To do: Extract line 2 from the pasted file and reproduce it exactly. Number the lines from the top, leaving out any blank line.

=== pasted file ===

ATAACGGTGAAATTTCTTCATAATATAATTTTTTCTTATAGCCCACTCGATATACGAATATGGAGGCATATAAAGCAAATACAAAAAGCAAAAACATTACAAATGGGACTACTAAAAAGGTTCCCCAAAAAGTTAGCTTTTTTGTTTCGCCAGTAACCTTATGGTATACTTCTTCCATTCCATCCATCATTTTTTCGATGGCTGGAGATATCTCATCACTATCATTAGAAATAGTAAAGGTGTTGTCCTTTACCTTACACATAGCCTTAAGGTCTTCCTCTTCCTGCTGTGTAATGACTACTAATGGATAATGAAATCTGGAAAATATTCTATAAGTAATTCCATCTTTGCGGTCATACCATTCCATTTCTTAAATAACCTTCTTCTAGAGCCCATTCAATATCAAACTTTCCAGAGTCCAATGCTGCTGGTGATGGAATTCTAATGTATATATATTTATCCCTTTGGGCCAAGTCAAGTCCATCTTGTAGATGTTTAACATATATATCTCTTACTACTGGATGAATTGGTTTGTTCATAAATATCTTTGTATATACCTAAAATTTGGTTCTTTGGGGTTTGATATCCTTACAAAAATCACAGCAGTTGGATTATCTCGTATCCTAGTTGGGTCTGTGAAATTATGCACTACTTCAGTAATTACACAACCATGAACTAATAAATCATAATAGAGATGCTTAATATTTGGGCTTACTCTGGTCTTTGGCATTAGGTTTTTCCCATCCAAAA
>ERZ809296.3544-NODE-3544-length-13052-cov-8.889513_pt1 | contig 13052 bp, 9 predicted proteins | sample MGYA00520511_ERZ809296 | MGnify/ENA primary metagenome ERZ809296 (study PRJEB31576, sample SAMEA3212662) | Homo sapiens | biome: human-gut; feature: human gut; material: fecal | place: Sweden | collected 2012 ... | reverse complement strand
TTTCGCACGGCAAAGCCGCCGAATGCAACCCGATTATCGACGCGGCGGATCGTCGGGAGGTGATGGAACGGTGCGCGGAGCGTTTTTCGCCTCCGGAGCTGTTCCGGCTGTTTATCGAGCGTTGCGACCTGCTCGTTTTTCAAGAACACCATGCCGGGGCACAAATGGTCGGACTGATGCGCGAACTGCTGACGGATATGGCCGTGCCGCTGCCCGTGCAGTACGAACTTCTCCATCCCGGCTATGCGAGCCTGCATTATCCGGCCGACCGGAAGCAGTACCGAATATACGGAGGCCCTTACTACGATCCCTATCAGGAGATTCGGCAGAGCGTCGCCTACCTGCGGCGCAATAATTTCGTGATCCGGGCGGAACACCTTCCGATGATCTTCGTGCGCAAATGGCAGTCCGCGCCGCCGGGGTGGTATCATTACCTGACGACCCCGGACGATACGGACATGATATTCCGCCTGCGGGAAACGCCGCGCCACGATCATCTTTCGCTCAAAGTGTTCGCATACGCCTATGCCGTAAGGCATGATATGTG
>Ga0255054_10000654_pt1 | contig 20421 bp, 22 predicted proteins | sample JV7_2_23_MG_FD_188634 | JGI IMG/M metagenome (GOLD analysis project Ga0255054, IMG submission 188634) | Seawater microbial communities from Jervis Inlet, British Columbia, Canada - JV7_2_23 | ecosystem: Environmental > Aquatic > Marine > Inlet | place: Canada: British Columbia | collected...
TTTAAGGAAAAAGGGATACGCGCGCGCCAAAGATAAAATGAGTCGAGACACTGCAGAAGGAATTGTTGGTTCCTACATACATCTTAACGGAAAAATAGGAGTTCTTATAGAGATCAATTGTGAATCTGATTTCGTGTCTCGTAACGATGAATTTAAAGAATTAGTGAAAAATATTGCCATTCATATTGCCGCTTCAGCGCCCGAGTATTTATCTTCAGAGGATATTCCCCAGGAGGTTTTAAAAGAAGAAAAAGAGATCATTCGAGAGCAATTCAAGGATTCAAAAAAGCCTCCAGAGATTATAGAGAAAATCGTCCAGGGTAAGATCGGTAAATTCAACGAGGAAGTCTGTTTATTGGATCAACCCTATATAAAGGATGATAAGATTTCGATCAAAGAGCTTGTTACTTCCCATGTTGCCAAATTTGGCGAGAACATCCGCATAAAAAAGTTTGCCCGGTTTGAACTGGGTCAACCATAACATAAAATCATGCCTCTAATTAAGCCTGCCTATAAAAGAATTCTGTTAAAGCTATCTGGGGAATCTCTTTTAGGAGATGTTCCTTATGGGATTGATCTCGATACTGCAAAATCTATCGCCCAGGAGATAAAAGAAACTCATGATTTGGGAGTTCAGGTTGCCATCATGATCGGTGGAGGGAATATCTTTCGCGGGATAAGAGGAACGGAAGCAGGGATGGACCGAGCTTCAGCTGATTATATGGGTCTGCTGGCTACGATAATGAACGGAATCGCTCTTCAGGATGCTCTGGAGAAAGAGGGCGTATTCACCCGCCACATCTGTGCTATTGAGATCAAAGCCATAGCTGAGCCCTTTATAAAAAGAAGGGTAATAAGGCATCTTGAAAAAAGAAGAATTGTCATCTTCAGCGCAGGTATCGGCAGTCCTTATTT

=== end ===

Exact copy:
>ERZ809296.3544-NODE-3544-length-13052-cov-8.889513_pt1 | contig 13052 bp, 9 predicted proteins | sample MGYA00520511_ERZ809296 | MGnify/ENA primary metagenome ERZ809296 (study PRJEB31576, sample SAMEA3212662) | Homo sapiens | biome: human-gut; feature: human gut; material: fecal | place: Sweden | collected 2012 ... | reverse complement strand